There are few patches of grass in Canada, maybe none, more prominent than the slope by Parliament’s East Block. The building itself is the most intriguing of our Parliament Buildings, asymmetrical and gloweringly gothic. Its lawn overlooks Confederation Square and the National War Memorial, the somber, affecting centerpiece of our Remembrance Day ceremonies.
It’s in this precious space that the government proposes to put a monument to the War of 1812. Today, just two finalists for the project, down from the expected short list of six, were announced by the National Capital Commission. They are Toronto’s Adrienne Alison, who has made some conventional bronze statues, and Calgary’s Brian Cooley, who is best known for his dinosaur models. If you happen to be in Ottawa, their 1812 monument models will be on display for a mere two hours next Wednesday, from 5 p.m. to 7 p.m., at the NCC’s offices at 40 Elgin St, Room 702.
A jury will choose between them. (Sorry, got that wrong: Don Butler of the Ottawa Citizen reports that the winner will be picked by the government, and not by the jury that selected the finalists.) The thing is to be unveiled by the fall of 2014.
It is possible, of course, that when we see them, the designs of Alison and Cooley will banish all reservations about this project. Perhaps they will offer ideas subtly integrated with the East Block’s powerful mass, while creating a moving dialogue with the nearby National War Memorial, balanced respectfully against the elegant statue of Sir Wilfrid Laurier that now occupies the slope. But this would be an extraordinary achievement.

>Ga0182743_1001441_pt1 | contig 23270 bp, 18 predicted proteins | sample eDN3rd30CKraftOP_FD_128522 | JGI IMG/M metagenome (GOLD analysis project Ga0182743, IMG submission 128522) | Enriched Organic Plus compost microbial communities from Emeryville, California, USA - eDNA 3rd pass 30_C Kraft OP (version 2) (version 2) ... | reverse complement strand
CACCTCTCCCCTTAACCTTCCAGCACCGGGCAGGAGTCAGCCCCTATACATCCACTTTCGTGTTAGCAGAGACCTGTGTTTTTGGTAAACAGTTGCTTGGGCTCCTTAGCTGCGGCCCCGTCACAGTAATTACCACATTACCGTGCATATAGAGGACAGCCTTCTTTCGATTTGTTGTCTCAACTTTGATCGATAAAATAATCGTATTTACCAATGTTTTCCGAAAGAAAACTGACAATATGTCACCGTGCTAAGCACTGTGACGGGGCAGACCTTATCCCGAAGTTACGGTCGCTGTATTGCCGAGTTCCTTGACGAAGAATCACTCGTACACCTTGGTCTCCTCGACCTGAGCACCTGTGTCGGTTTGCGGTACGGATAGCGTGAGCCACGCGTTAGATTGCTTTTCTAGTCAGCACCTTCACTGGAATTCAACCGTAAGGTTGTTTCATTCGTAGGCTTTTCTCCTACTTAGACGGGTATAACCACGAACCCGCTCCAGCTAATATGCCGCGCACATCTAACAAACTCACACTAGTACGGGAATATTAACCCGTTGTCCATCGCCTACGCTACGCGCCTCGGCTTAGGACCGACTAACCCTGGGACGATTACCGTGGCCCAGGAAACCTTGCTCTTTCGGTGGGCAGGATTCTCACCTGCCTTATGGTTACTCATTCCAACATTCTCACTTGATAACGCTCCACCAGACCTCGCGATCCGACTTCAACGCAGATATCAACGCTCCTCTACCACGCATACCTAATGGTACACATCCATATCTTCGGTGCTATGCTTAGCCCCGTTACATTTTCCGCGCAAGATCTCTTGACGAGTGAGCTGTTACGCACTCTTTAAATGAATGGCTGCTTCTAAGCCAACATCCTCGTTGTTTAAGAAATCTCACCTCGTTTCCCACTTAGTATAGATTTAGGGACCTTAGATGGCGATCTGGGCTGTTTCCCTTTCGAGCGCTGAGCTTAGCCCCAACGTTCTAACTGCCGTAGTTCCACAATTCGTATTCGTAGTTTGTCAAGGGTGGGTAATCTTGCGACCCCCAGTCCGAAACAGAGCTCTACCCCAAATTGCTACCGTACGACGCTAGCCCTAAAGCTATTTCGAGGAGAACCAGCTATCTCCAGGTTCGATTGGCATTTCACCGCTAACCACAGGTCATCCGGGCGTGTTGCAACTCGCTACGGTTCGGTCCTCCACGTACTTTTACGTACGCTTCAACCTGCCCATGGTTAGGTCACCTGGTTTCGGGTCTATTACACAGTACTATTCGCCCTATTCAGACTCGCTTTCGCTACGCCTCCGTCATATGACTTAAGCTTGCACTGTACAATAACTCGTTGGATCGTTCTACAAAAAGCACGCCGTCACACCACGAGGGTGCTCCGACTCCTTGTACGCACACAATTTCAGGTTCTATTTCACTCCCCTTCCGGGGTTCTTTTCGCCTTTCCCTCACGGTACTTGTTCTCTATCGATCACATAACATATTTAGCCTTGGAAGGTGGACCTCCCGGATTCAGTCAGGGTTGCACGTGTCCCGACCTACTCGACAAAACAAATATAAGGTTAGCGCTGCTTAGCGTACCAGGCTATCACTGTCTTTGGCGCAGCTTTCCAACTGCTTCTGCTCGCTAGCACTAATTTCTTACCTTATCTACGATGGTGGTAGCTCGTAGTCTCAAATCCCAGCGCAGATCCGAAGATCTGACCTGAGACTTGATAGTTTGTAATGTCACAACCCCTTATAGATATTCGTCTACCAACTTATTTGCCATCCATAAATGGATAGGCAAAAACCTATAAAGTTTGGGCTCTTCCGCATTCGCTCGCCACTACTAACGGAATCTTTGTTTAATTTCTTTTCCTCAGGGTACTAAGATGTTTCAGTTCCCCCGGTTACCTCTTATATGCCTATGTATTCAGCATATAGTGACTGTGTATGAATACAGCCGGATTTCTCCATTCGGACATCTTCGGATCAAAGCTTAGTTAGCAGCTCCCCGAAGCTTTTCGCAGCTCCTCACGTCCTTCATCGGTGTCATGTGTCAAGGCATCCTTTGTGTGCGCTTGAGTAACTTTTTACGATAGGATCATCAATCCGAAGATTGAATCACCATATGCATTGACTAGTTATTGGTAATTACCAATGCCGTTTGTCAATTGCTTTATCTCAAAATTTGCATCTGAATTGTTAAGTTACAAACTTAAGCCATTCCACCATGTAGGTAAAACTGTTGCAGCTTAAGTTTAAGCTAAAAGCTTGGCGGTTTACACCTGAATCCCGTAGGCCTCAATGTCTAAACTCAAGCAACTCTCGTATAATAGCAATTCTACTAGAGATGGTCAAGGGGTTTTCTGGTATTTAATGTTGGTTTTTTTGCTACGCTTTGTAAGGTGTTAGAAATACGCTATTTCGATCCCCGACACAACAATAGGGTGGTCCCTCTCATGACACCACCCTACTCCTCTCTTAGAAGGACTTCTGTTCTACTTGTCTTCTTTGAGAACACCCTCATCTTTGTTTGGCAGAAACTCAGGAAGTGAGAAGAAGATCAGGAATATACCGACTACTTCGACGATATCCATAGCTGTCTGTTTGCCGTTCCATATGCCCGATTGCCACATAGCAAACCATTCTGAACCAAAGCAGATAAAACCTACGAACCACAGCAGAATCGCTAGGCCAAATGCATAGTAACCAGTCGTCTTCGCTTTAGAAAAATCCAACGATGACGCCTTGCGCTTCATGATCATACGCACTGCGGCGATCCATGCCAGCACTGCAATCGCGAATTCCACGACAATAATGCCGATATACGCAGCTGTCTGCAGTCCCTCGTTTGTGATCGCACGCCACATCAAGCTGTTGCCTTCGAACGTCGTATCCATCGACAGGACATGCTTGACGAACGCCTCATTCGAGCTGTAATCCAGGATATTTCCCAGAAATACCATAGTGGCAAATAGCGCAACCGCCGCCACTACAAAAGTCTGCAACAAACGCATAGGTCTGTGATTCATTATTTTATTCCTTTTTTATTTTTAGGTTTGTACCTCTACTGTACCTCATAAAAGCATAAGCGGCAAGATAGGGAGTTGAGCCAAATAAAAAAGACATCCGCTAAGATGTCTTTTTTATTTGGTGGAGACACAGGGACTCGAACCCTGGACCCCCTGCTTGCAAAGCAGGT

And unless at least one of these design proposals rises to that very high standard, this project should be dropped, or stopped. From the start, it was out of keeping with our tradition for monuments at the heart of our democracy, which up to now has logically emphasized memorializing key figures in our political history. There are 15 statues around the Hill, mostly prime ministers in bronze, but also the Famous Five, marking women’s rights, and Baldwin and Lafontaine, to remind us of our pre-Confederation push toward responsible government.
Why add a war memorial to that fine array, so popular with throngs of tourists? Apparently as an inescapable, eternal reminder of this Conservative government’s determination to elevate the War of 1812 in our national mythology. If the 1812 conflict must be given more official prominence, then by all means, add another marker to the National War Memorial, which was originally meant to commemorate the First World War, and later rededicated to the memory of the sacrifices of World War II and Korea.
Next week, we’ll see what this planned departure from Parliament Hill tradition would look like. It is not a place where novelty or eccentricity, or even blandly inoffensive decoration, should be tolerated.